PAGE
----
Subic waste not hazardous, says US Navy contractor

PHILIPPINES - The head of the Philippine office of a US Navy contractor on Monday disputed claims by government agencies that it dumped into Subic Bay toxic wastes from American ships that recently took part in joint military exercises in the country.

Five days after the Philippine Daily Inquirer reported the environment issue, retired Vice Adm. Mateo Mayuga, CEO of Glenn Defence Marine Philippines Inc., called reports about the company dumping hazardous wastes into the bay "inaccurate or false."

Mayuga said the local office of a Singapore-based multinational company operating in 27 countries handled domestic wastes from the toilets and kitchens of US Navy ships, but, according to him, these were safe for disposal.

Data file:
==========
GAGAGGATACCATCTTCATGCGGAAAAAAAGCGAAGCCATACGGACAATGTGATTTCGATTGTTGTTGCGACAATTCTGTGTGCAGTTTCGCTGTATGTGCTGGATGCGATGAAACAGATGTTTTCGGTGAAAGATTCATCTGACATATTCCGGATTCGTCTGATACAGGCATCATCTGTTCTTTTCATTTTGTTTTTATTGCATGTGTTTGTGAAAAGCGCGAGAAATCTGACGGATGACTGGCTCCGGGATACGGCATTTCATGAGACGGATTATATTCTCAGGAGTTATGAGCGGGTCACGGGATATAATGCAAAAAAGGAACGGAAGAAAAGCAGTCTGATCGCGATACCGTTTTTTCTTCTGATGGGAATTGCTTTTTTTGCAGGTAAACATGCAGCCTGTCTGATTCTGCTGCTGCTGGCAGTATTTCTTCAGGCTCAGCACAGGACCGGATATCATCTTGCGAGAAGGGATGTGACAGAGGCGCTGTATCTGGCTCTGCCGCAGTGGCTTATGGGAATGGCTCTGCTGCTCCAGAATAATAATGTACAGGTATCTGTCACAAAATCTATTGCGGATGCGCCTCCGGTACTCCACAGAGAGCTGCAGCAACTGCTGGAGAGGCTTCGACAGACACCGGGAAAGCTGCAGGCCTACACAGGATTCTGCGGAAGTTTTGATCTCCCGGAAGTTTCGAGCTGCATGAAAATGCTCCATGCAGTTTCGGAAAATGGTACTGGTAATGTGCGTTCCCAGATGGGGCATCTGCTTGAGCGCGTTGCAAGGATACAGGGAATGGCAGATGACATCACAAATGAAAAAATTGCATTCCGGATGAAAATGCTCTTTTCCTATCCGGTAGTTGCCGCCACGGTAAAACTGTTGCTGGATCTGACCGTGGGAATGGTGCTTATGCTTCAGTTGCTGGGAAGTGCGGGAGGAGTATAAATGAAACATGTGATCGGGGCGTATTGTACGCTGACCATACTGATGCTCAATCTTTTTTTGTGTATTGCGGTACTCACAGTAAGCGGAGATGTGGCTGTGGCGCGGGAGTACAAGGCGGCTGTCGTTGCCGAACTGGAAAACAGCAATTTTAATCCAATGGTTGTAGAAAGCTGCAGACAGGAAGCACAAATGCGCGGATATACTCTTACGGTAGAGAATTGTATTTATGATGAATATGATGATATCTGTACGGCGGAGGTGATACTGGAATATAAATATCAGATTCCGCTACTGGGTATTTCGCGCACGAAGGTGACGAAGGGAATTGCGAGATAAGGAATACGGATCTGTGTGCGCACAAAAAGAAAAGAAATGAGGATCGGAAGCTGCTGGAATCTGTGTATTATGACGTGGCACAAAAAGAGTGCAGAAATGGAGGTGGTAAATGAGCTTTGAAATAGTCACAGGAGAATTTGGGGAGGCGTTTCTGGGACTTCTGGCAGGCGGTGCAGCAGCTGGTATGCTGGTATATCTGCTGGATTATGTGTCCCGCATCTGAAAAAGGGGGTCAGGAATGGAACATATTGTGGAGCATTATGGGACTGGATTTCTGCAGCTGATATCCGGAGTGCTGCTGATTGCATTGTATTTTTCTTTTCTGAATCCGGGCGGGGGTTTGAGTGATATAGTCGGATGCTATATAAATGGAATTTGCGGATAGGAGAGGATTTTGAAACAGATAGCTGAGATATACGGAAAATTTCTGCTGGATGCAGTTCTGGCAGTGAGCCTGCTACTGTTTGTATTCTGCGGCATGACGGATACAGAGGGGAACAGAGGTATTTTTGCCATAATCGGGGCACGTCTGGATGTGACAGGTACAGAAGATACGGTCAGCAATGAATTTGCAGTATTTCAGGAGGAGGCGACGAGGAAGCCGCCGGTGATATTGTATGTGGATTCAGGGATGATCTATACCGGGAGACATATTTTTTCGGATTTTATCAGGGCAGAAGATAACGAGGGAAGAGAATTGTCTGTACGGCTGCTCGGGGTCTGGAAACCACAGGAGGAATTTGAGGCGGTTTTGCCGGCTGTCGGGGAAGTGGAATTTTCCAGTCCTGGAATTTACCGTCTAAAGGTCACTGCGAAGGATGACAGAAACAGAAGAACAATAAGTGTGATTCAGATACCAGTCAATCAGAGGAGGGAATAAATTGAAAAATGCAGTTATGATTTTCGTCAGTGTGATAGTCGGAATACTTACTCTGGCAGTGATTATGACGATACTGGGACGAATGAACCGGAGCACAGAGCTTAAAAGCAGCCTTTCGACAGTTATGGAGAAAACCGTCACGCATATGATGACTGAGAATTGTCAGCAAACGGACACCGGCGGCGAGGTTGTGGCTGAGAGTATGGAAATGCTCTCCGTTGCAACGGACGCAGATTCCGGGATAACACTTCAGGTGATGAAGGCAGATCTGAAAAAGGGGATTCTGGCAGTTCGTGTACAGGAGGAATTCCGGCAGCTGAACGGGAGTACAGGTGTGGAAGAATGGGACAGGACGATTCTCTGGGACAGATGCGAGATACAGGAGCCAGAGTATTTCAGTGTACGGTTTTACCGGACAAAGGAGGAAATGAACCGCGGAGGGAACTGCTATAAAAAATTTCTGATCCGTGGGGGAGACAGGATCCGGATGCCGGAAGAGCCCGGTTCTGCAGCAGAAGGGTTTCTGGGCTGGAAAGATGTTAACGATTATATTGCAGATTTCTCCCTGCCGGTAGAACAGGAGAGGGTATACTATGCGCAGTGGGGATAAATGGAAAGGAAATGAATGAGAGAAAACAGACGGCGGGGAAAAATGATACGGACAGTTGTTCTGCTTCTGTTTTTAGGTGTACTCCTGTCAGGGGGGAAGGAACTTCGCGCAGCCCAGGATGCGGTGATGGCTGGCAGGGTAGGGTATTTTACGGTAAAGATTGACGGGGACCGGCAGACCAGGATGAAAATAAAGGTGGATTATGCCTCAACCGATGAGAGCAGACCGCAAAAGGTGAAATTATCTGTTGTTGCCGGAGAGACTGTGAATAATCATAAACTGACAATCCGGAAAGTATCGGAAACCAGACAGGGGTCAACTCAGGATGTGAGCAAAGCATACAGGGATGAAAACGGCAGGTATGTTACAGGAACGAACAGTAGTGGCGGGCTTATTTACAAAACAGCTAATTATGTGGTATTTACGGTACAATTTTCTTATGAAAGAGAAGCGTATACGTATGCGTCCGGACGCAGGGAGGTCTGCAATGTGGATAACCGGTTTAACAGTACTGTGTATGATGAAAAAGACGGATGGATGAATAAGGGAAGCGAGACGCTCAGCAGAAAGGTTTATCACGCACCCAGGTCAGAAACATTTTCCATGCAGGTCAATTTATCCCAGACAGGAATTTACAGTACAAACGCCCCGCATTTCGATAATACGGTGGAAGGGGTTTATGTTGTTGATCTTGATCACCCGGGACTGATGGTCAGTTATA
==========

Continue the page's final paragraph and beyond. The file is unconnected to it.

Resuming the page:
"What we get from the US Navy are already pretreated wastewater. These are even cleaner than the ones coming out of our respective homes. I'm sorry to say that," Mayuga told reporters Monday at a press briefing in Makati City.

Roberto Garcia, chairman of the Subic Bay Metropolitan Authority (SBMA), earlier told reporters that test results showed that Glenn Defence vessels were carrying "sewage waste with high levels of toxicity."

Garcia said the results "confirmed that [Glenn Defence] did not treat the waste, which it should have."

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